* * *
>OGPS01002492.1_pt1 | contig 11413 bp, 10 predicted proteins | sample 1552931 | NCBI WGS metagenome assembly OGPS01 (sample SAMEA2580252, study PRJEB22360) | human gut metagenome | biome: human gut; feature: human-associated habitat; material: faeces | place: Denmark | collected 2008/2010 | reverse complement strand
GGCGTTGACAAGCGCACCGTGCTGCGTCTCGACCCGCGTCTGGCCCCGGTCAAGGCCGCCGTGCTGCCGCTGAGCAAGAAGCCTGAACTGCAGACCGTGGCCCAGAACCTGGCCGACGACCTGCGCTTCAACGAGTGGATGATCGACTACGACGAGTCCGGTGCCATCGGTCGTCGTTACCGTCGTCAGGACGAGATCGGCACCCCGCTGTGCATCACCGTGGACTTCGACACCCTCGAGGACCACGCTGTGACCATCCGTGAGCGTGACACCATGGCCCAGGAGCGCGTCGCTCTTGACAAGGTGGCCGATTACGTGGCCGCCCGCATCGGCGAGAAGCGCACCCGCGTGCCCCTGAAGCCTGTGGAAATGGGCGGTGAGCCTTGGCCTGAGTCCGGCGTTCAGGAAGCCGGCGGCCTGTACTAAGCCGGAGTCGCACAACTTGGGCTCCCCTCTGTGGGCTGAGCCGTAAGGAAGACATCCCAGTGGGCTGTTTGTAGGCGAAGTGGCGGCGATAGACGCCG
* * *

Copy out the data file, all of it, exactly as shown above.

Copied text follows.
>OGPS01002492.1_pt1 | contig 11413 bp, 10 predicted proteins | sample 1552931 | NCBI WGS metagenome assembly OGPS01 (sample SAMEA2580252, study PRJEB22360) | human gut metagenome | biome: human gut; feature: human-associated habitat; material: faeces | place: Denmark | collected 2008/2010 | reverse complement strand
GGCGTTGACAAGCGCACCGTGCTGCGTCTCGACCCGCGTCTGGCCCCGGTCAAGGCCGCCGTGCTGCCGCTGAGCAAGAAGCCTGAACTGCAGACCGTGGCCCAGAACCTGGCCGACGACCTGCGCTTCAACGAGTGGATGATCGACTACGACGAGTCCGGTGCCATCGGTCGTCGTTACCGTCGTCAGGACGAGATCGGCACCCCGCTGTGCATCACCGTGGACTTCGACACCCTCGAGGACCACGCTGTGACCATCCGTGAGCGTGACACCATGGCCCAGGAGCGCGTCGCTCTTGACAAGGTGGCCGATTACGTGGCCGCCCGCATCGGCGAGAAGCGCACCCGCGTGCCCCTGAAGCCTGTGGAAATGGGCGGTGAGCCTTGGCCTGAGTCCGGCGTTCAGGAAGCCGGCGGCCTGTACTAAGCCGGAGTCGCACAACTTGGGCTCCCCTCTGTGGGCTGAGCCGTAAGGAAGACATCCCAGTGGGCTGTTTGTAGGCGAAGTGGCGGCGATAGACGCCG